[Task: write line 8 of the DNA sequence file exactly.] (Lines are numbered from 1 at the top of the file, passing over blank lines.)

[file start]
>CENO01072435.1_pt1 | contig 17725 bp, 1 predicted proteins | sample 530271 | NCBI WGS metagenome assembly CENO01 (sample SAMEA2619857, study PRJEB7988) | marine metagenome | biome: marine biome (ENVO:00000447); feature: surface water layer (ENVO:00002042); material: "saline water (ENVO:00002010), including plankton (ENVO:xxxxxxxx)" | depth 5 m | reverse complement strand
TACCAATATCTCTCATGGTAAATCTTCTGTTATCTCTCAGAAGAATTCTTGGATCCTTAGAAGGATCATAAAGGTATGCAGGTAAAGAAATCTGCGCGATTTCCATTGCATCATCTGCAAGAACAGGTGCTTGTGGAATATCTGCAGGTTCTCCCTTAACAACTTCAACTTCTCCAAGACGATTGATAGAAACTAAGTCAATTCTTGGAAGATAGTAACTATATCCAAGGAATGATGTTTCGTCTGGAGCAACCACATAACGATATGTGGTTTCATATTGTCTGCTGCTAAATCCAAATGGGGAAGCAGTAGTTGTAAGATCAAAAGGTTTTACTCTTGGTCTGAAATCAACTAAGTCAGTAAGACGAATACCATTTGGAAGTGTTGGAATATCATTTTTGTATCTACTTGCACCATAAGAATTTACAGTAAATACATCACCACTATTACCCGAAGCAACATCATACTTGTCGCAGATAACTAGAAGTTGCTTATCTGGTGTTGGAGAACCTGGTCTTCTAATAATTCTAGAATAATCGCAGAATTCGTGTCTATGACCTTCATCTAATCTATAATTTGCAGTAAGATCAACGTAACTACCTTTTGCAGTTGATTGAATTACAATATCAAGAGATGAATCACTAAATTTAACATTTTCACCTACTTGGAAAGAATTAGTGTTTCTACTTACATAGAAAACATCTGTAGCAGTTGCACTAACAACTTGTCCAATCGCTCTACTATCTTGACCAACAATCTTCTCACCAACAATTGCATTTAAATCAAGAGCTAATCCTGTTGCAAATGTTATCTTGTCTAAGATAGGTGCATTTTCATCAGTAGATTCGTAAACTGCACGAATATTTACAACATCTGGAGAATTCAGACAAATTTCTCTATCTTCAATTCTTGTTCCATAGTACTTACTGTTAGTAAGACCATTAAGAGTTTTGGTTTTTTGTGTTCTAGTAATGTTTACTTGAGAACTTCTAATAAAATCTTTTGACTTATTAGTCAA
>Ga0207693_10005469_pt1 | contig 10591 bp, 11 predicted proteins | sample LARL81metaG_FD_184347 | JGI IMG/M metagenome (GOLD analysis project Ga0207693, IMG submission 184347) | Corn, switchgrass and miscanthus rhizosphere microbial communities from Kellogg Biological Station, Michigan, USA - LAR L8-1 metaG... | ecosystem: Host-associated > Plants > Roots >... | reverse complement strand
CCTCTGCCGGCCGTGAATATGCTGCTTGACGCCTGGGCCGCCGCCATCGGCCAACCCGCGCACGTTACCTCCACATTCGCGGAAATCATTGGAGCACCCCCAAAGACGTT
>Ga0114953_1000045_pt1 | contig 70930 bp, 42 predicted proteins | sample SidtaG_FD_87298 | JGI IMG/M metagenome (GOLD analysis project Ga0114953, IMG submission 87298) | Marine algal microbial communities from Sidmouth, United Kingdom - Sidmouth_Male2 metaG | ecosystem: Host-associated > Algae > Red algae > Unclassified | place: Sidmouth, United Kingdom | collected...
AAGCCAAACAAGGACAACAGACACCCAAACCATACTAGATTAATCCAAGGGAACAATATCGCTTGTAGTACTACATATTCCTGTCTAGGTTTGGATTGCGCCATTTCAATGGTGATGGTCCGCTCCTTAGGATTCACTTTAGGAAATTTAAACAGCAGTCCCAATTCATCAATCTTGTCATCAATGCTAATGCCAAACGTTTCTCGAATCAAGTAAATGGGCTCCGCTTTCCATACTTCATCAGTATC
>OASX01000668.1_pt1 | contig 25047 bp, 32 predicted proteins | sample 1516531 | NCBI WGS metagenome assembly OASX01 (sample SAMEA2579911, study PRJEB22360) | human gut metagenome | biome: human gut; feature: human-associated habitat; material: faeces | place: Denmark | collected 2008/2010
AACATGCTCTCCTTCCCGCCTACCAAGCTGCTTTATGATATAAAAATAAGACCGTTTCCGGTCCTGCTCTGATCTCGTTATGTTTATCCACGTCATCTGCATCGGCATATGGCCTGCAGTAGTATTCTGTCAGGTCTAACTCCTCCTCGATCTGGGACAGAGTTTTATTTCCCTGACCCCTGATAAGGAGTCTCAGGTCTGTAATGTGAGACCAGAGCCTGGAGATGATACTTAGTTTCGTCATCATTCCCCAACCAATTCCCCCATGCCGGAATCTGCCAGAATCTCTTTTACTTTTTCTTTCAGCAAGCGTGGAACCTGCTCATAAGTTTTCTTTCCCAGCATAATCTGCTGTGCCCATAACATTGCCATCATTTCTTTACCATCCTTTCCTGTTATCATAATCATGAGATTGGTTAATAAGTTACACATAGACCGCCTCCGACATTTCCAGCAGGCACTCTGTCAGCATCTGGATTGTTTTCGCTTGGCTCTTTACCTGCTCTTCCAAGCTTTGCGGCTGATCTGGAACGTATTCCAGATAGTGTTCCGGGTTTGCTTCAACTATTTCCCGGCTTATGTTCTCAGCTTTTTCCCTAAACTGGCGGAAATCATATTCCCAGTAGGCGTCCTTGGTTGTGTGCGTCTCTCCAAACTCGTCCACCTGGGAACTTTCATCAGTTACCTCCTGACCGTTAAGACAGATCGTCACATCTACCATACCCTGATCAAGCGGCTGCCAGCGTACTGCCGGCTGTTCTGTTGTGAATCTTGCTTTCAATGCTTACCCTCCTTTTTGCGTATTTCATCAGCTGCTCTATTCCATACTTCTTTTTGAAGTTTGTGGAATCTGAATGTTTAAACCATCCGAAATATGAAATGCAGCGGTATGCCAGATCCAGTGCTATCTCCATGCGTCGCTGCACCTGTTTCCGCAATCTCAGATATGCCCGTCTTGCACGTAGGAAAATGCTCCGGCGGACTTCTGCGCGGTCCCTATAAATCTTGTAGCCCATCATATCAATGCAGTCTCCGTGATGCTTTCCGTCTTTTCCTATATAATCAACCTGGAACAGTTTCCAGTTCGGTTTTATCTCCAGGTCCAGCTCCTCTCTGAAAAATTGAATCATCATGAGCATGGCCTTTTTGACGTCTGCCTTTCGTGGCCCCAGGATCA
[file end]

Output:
AACATGCTCTCCTTCCCGCCTACCAAGCTGCTTTATGATATAAAAATAAGACCGTTTCCGGTCCTGCTCTGATCTCGTTATGTTTATCCACGTCATCTGCATCGGCATATGGCCTGCAGTAGTATTCTGTCAGGTCTAACTCCTCCTCGATCTGGGACAGAGTTTTATTTCCCTGACCCCTGATAAGGAGTCTCAGGTCTGTAATGTGAGACCAGAGCCTGGAGATGATACTTAGTTTCGTCATCATTCCCCAACCAATTCCCCCATGCCGGAATCTGCCAGAATCTCTTTTACTTTTTCTTTCAGCAAGCGTGGAACCTGCTCATAAGTTTTCTTTCCCAGCATAATCTGCTGTGCCCATAACATTGCCATCATTTCTTTACCATCCTTTCCTGTTATCATAATCATGAGATTGGTTAATAAGTTACACATAGACCGCCTCCGACATTTCCAGCAGGCACTCTGTCAGCATCTGGATTGTTTTCGCTTGGCTCTTTACCTGCTCTTCCAAGCTTTGCGGCTGATCTGGAACGTATTCCAGATAGTGTTCCGGGTTTGCTTCAACTATTTCCCGGCTTATGTTCTCAGCTTTTTCCCTAAACTGGCGGAAATCATATTCCCAGTAGGCGTCCTTGGTTGTGTGCGTCTCTCCAAACTCGTCCACCTGGGAACTTTCATCAGTTACCTCCTGACCGTTAAGACAGATCGTCACATCTACCATACCCTGATCAAGCGGCTGCCAGCGTACTGCCGGCTGTTCTGTTGTGAATCTTGCTTTCAATGCTTACCCTCCTTTTTGCGTATTTCATCAGCTGCTCTATTCCATACTTCTTTTTGAAGTTTGTGGAATCTGAATGTTTAAACCATCCGAAATATGAAATGCAGCGGTATGCCAGATCCAGTGCTATCTCCATGCGTCGCTGCACCTGTTTCCGCAATCTCAGATATGCCCGTCTTGCACGTAGGAAAATGCTCCGGCGGACTTCTGCGCGGTCCCTATAAATCTTGTAGCCCATCATATCAATGCAGTCTCCGTGATGCTTTCCGTCTTTTCCTATATAATCAACCTGGAACAGTTTCCAGTTCGGTTTTATCTCCAGGTCCAGCTCCTCTCTGAAAAATTGAATCATCATGAGCATGGCCTTTTTGACGTCTGCCTTTCGTGGCCCCAGGATCA